# To see a tensor

A vector is drawn as an arrow, a covector (one-form) as a series of parallel lines. Is there a way to pictorially represent a tensor of rank greater than one? I want to have an intuitive/geometric sense of what it means to parallel transport such an object, and without a picture I don’t have one.

The outer product of two vectors is a simple tensor.

$$u^a v^b = w^{ab}$$

So for visualization purposes, you can imagine a tensor as a pair of arrows emanating from the same point.

The book Gravitation, by Misner, Thorne, Wheeler, discusses this ad nauseam. I recommend you take a look at that.

tiny-tim
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Mtw

Yeah … MTW really rocks on this! Thanks; I just happen to have that massive book on loan from the UNH physics library right now. I like Phlogistonian's idea, too. I guess if a (2,0) tensor can be imagined as a pair of arrows emanating from the same point then a (0,2) tensor like the metric tensor can be visualized as two overlapping sets of parallel lines that curve along with the coordinate system, although I suspect that there are limitations to such things...

a covector (one-form) as a series of parallel lines.
I've never known much about visualizing tensors. Could someone explain how this visualization works? It's obvious that a vector can be thought of as an arrow, but I'm not sure how a covector would be a series of parallel lines to be honest.

One visualization I am familiar with applies only to differential n-forms. It grows out of integration theory. Basically, you think of an n-form as being the sort of "density" or volume element that you would integrate over a manifold.

I've never known much about visualizing tensors. Could someone explain how this visualization works? It's obvious that a vector can be thought of as an arrow, but I'm not sure how a covector would be a series of parallel lines to be honest.

One visualization I am familiar with applies only to differential n-forms. It grows out of integration theory. Basically, you think of an n-form as being the sort of "density" or volume element that you would integrate over a manifold.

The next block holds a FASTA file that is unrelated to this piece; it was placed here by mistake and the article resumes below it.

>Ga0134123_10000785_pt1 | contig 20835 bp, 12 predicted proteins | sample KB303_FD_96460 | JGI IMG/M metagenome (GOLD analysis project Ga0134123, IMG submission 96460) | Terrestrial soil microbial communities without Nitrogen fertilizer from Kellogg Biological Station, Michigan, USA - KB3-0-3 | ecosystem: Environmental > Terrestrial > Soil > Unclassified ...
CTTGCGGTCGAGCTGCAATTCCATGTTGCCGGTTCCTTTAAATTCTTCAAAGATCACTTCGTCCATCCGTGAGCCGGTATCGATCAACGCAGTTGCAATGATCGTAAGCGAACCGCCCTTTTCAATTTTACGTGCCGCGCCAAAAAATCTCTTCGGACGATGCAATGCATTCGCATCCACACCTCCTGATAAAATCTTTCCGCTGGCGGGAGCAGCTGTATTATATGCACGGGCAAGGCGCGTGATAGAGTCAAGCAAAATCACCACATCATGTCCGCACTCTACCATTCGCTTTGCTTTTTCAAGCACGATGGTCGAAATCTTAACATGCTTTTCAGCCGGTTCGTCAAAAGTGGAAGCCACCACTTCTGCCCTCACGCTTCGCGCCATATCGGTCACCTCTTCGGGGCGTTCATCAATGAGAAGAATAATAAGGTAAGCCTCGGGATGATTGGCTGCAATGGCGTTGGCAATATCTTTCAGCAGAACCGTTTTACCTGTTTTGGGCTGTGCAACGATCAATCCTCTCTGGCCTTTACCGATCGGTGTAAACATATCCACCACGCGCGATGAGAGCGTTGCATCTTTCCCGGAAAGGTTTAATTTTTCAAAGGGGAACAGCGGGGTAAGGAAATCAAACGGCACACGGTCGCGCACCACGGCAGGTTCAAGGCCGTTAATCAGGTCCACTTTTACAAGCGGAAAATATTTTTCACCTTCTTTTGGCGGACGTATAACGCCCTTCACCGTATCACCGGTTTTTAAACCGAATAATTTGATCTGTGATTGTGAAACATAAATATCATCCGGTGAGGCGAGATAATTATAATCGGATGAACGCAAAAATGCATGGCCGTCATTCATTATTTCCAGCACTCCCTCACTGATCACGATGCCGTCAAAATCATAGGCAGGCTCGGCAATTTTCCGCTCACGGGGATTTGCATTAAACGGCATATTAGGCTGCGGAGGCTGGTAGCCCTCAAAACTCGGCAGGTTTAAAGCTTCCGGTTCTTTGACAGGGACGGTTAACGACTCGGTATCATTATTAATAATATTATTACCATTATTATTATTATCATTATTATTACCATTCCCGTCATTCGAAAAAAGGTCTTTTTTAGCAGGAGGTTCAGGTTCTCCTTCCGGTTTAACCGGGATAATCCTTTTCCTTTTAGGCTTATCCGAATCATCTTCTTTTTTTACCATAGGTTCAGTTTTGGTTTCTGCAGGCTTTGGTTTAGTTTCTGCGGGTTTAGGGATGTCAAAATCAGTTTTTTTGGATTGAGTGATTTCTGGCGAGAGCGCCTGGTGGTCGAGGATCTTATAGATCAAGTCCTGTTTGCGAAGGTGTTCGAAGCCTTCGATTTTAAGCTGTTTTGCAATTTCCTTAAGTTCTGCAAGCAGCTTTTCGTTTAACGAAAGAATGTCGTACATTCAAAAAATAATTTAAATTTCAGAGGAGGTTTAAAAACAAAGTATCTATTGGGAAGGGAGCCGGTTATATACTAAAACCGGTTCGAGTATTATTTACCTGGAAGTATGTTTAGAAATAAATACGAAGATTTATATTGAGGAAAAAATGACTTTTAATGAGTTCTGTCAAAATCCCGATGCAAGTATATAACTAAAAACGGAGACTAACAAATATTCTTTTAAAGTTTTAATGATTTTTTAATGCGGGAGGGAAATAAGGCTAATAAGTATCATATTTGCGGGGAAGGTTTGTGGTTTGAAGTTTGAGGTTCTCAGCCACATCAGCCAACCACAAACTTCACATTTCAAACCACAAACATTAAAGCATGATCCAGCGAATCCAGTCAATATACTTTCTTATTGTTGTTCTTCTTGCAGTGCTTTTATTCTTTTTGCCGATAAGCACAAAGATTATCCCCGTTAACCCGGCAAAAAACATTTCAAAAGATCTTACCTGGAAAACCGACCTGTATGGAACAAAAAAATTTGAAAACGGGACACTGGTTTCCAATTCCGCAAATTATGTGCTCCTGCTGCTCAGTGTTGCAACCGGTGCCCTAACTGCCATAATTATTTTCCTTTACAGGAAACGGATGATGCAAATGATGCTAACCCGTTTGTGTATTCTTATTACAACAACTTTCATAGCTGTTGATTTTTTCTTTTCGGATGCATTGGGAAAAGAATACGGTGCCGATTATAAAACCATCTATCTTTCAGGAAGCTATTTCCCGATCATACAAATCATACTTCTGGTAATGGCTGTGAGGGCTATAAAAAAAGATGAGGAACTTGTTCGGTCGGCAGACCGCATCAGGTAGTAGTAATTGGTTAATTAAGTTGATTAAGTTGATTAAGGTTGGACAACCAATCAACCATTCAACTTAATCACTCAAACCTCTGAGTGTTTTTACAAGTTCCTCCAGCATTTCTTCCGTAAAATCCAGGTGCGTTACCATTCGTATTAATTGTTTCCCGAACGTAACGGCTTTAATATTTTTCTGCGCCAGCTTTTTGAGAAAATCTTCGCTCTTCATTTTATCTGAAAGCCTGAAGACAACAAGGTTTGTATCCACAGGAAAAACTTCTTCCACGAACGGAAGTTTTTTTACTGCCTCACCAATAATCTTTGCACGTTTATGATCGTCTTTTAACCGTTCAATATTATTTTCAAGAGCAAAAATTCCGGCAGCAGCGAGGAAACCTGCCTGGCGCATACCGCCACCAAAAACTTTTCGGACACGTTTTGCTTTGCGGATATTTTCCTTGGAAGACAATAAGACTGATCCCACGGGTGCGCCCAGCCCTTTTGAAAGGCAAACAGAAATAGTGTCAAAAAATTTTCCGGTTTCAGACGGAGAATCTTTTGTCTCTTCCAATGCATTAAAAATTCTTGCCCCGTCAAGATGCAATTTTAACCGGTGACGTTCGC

Well, not really parallel lines, but parallel surfaces. Think of the function $$f(x)$$. The gradient $$df$$ or $$\nabla f$$ defines a one-form, and if you contract with a vector $$\vec{v}$$, you get the directional derivative of $$f$$ in the direction pointed by $$\vec{v}$$.

If you take a curve with tangent vector $$\vec{v}(\lambda)$$ and you integrate $$\langle df, \vec{v} \rangle$$ along the curve, then by the fundamental theorem of calculus, you are integrating $$df/d\lambda$$, or how much f changes. Now think of surfaces $$f(x) = const$$, where each surface is evaluated for a different constant, and the constants are say, 1 unit apart. The integral you just computed tells you how many surfaces you have to cross as you move along the curve. MTW calls this "bongs of a bell" but anyway. So people visualize covectors, oneforms of the form $$df$$, as stacked surfaces, like layers of an onion.

Very nice. That's a neat way of doing it. But am I right in supposing it only works for exact forms (since you visualize it as the level surfaces of a function f such that the one-form is given by df)?

Yup.

robphy
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Very nice. That's a neat way of doing it. But am I right in supposing it only works for exact forms (since you visualize it as the level surfaces of a function f such that the one-form is given by df)?
It can always work locally.

It can always work locally.
If said 1-form is not closed...? What is $$\omega = y\, dx$$ the differential of?

Hurkyl
Staff Emeritus
Gold Member
If said 1-form is not closed...? What is $$\omega = y\, dx$$ the differential of?
I think he means pointwise (e.g. draw the pictures in the tangent space at the point of interest), rather than being perfectly accurate within an entire open neighborhood.

robphy
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Very nice!

Do you have a pdf where the individual pages are separated?
Thanks.
Sorry... I don't have that with letter-size pages.
...but here is an early version: